3 Steps to Minimise Legal Risks when Managing Poor Staff Performance
3 Steps to Minimise Legal Risks when Managing Poor Staff Performance
Byadmin Apr 19, 2017

When you have a staff member who is under performing in their role, it can place undue stress on other employees, create a toxic environment and cause disruption to the practice.

This blog will guide you through 4 steps on how to implement systems and processes to manage poor staff performance and how you can avoid having to face any legal ramifications as result of employees claiming unfair and unreasonable disciplinary action.

Employees do have the legal right to challenge the way they are treated in relation to performance issues, even during their probationary period. This is even more reason for practices to develop a legally effective performance management process and have relevant policies and procedures in place to manage your employees in a way that will minimise your legal risks as an employer.

Follow the steps below on how you can manage employees in your practice to minimise your legal risks.

  1. Develop a Performance Management process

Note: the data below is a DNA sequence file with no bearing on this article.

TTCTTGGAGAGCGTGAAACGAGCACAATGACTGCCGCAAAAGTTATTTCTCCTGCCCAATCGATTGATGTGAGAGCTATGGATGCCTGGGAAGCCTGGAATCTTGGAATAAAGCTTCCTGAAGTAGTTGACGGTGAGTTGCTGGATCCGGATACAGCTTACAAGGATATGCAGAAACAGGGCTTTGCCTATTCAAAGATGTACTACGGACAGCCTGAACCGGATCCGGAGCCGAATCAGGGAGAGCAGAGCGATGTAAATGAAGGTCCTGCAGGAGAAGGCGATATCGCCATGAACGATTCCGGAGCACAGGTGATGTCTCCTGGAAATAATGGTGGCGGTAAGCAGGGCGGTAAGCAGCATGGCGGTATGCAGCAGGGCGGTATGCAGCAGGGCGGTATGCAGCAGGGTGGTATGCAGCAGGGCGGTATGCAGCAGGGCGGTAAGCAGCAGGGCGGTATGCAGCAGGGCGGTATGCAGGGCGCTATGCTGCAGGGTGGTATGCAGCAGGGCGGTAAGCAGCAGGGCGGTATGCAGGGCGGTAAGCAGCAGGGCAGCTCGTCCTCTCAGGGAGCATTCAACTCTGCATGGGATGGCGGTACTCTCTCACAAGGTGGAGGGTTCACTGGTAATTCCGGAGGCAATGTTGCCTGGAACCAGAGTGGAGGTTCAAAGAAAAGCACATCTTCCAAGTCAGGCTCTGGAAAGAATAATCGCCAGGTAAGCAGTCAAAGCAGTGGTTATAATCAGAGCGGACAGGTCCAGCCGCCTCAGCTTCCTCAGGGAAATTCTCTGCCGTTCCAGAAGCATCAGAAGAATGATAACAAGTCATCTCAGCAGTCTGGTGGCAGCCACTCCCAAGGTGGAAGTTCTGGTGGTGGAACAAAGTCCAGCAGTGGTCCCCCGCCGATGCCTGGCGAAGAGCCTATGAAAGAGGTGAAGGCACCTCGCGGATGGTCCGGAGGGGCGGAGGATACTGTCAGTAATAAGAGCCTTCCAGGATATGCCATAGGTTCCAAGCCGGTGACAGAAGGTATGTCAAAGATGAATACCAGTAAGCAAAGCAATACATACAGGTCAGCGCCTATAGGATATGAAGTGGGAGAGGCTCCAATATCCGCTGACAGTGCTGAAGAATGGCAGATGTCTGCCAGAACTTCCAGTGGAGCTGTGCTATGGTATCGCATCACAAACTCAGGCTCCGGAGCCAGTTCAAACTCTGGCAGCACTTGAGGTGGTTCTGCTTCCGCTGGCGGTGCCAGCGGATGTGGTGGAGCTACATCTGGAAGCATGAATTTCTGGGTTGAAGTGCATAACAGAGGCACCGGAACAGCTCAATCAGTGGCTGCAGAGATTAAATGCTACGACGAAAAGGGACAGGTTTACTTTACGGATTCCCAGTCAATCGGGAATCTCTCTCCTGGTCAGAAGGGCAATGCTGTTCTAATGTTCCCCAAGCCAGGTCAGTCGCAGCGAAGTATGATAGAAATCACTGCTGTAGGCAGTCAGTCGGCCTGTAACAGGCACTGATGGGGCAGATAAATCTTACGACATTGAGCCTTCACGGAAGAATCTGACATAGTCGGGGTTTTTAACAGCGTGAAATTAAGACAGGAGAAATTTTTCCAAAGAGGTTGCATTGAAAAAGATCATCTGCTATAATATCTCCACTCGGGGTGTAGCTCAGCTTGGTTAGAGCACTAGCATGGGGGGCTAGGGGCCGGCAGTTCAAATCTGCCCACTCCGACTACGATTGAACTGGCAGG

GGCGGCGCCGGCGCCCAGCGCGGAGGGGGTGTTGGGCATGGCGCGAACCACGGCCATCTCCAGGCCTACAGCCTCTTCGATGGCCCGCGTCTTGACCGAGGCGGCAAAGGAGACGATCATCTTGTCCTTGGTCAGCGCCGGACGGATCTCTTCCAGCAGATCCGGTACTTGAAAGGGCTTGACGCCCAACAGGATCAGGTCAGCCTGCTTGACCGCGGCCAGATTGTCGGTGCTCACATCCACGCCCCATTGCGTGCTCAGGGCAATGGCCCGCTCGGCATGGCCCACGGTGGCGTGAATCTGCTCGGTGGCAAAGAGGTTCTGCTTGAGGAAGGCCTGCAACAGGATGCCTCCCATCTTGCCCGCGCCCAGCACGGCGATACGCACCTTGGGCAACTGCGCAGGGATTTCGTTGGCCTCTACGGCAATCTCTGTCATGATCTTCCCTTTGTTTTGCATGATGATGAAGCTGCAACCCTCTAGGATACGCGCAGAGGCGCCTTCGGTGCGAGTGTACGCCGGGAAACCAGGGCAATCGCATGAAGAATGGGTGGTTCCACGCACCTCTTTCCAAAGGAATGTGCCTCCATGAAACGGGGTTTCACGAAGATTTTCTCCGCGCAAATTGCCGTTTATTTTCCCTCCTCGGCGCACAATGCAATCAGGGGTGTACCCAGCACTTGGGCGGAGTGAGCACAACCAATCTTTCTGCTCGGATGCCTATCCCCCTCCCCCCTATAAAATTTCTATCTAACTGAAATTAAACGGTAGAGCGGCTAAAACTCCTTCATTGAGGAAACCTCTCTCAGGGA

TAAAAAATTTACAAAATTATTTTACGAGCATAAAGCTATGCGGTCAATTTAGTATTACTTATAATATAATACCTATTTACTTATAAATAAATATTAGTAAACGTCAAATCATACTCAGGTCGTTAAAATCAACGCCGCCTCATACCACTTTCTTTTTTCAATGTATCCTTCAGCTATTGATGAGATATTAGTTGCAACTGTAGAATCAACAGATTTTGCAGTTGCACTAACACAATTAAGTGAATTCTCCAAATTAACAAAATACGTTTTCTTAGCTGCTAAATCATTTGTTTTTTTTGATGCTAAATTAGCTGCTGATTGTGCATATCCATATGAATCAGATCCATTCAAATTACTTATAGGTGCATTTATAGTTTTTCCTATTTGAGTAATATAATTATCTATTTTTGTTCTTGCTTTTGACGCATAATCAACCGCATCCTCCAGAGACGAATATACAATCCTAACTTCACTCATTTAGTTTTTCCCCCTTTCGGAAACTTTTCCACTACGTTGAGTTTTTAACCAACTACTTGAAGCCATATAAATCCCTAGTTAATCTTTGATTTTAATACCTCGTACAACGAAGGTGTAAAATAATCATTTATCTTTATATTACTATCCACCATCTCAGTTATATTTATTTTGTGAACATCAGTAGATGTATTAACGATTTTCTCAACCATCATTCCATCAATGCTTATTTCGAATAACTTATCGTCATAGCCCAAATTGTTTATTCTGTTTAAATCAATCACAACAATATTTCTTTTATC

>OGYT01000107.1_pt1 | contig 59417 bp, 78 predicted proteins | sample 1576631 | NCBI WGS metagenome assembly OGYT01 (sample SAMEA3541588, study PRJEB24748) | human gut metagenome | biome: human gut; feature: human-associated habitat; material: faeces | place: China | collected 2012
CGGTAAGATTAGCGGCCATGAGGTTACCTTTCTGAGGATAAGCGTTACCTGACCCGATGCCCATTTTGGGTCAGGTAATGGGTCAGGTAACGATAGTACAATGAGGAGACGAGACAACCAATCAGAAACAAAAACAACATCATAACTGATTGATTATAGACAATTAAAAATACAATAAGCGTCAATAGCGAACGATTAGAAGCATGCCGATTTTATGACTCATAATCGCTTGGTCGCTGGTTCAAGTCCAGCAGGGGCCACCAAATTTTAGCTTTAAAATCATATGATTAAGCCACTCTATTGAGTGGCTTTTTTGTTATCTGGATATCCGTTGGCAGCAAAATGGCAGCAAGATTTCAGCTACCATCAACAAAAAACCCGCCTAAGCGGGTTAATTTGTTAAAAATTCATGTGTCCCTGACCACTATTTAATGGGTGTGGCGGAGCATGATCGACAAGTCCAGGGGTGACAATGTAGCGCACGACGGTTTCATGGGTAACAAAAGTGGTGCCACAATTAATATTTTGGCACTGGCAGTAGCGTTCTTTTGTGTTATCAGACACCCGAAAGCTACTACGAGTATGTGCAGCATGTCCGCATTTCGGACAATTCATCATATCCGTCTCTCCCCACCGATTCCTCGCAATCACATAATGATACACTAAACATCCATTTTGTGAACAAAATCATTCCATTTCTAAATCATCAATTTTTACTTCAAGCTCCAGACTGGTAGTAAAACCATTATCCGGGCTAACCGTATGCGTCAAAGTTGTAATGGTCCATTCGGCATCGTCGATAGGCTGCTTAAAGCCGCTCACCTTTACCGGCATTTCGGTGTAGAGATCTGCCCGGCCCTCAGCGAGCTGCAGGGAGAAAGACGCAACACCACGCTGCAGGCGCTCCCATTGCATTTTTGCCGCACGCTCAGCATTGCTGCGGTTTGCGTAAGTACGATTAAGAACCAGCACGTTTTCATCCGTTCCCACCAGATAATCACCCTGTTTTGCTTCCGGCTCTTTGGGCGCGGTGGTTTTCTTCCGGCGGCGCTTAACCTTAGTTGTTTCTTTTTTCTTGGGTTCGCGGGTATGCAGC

The ultimate aim of performance management is to ensure the ongoing economic viability of the company by creating a workforce of individuals who are highly motivated and who constantly deliver high quality outcomes.
    Performance reviews provide an opportunity to identify any needs or concerns that employees may have with regard to their performance objectives, development needs and/or aspirations and management support and resourcing.
    When your practice has proper policies and processes in place for dealing with performance issues, you are better able to ensure managers follow processes that will protect you from legal action. Make sure your performance management policies and processes are understood and implemented by the Practice Manager.
  2. How to Develop a Performance Management process to minimise your legal risk
    To manage performance issues fairly and reasonably:
    • Define the performance issue carefully – make sure that it can be objectively proven. For example, it is difficult to prove an employee’s “attitude problem”. It will be easier to prove disrespectful and ineffective communications with co-workers and managers. Consider whether the issue sufficiently related to the key requirements of the employee’s job.